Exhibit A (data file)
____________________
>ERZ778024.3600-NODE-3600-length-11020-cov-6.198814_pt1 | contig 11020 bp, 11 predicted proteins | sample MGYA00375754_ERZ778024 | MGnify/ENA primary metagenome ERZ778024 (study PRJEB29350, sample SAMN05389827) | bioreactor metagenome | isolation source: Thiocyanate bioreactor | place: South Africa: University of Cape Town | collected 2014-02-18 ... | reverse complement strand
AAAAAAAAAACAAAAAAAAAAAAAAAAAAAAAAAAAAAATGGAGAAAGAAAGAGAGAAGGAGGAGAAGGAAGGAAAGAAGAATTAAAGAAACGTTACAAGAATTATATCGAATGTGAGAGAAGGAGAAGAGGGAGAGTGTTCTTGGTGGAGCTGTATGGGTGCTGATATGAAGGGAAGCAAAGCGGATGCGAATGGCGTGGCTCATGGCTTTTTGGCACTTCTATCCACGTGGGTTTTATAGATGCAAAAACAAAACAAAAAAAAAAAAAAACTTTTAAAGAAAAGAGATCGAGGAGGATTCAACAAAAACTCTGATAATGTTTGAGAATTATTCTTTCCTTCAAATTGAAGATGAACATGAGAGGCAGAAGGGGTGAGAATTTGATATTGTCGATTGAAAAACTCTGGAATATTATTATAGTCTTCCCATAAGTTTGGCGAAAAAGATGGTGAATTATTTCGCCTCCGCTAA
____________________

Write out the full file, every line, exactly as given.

>ERZ778024.3600-NODE-3600-length-11020-cov-6.198814_pt1 | contig 11020 bp, 11 predicted proteins | sample MGYA00375754_ERZ778024 | MGnify/ENA primary metagenome ERZ778024 (study PRJEB29350, sample SAMN05389827) | bioreactor metagenome | isolation source: Thiocyanate bioreactor | place: South Africa: University of Cape Town | collected 2014-02-18 ... | reverse complement strand
AAAAAAAAAACAAAAAAAAAAAAAAAAAAAAAAAAAAAATGGAGAAAGAAAGAGAGAAGGAGGAGAAGGAAGGAAAGAAGAATTAAAGAAACGTTACAAGAATTATATCGAATGTGAGAGAAGGAGAAGAGGGAGAGTGTTCTTGGTGGAGCTGTATGGGTGCTGATATGAAGGGAAGCAAAGCGGATGCGAATGGCGTGGCTCATGGCTTTTTGGCACTTCTATCCACGTGGGTTTTATAGATGCAAAAACAAAACAAAAAAAAAAAAAAACTTTTAAAGAAAAGAGATCGAGGAGGATTCAACAAAAACTCTGATAATGTTTGAGAATTATTCTTTCCTTCAAATTGAAGATGAACATGAGAGGCAGAAGGGGTGAGAATTTGATATTGTCGATTGAAAAACTCTGGAATATTATTATAGTCTTCCCATAAGTTTGGCGAAAAAGATGGTGAATTATTTCGCCTCCGCTAA